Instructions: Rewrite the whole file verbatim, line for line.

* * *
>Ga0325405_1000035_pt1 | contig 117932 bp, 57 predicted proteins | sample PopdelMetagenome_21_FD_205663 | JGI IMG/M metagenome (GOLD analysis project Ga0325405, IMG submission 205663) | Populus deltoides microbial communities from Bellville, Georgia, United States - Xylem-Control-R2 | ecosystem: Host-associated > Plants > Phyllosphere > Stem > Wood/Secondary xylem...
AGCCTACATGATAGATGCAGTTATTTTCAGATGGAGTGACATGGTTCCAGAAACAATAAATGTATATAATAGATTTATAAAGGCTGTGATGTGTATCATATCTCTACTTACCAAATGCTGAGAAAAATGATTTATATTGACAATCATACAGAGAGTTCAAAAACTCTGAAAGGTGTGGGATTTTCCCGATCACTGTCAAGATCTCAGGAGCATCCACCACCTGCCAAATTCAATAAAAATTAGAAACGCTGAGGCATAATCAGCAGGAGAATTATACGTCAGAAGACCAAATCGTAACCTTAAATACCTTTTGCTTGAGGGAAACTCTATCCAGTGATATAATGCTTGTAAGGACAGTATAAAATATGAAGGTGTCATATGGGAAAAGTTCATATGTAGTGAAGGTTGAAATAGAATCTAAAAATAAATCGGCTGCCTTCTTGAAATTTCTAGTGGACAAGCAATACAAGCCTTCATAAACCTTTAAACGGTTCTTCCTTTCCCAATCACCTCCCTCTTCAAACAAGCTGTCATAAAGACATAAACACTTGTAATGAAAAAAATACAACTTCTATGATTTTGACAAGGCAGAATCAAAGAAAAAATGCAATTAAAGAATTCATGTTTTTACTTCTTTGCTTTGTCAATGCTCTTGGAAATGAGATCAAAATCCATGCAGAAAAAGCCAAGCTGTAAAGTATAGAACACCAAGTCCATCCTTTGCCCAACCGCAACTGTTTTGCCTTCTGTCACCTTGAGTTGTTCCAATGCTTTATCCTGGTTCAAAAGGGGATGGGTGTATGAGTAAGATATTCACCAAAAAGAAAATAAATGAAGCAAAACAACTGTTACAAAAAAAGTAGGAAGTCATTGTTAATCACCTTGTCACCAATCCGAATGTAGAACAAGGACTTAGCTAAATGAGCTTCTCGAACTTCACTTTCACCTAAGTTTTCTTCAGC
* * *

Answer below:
>Ga0325405_1000035_pt1 | contig 117932 bp, 57 predicted proteins | sample PopdelMetagenome_21_FD_205663 | JGI IMG/M metagenome (GOLD analysis project Ga0325405, IMG submission 205663) | Populus deltoides microbial communities from Bellville, Georgia, United States - Xylem-Control-R2 | ecosystem: Host-associated > Plants > Phyllosphere > Stem > Wood/Secondary xylem...
AGCCTACATGATAGATGCAGTTATTTTCAGATGGAGTGACATGGTTCCAGAAACAATAAATGTATATAATAGATTTATAAAGGCTGTGATGTGTATCATATCTCTACTTACCAAATGCTGAGAAAAATGATTTATATTGACAATCATACAGAGAGTTCAAAAACTCTGAAAGGTGTGGGATTTTCCCGATCACTGTCAAGATCTCAGGAGCATCCACCACCTGCCAAATTCAATAAAAATTAGAAACGCTGAGGCATAATCAGCAGGAGAATTATACGTCAGAAGACCAAATCGTAACCTTAAATACCTTTTGCTTGAGGGAAACTCTATCCAGTGATATAATGCTTGTAAGGACAGTATAAAATATGAAGGTGTCATATGGGAAAAGTTCATATGTAGTGAAGGTTGAAATAGAATCTAAAAATAAATCGGCTGCCTTCTTGAAATTTCTAGTGGACAAGCAATACAAGCCTTCATAAACCTTTAAACGGTTCTTCCTTTCCCAATCACCTCCCTCTTCAAACAAGCTGTCATAAAGACATAAACACTTGTAATGAAAAAAATACAACTTCTATGATTTTGACAAGGCAGAATCAAAGAAAAAATGCAATTAAAGAATTCATGTTTTTACTTCTTTGCTTTGTCAATGCTCTTGGAAATGAGATCAAAATCCATGCAGAAAAAGCCAAGCTGTAAAGTATAGAACACCAAGTCCATCCTTTGCCCAACCGCAACTGTTTTGCCTTCTGTCACCTTGAGTTGTTCCAATGCTTTATCCTGGTTCAAAAGGGGATGGGTGTATGAGTAAGATATTCACCAAAAAGAAAATAAATGAAGCAAAACAACTGTTACAAAAAAAGTAGGAAGTCATTGTTAATCACCTTGTCACCAATCCGAATGTAGAACAAGGACTTAGCTAAATGAGCTTCTCGAACTTCACTTTCACCTAAGTTTTCTTCAGC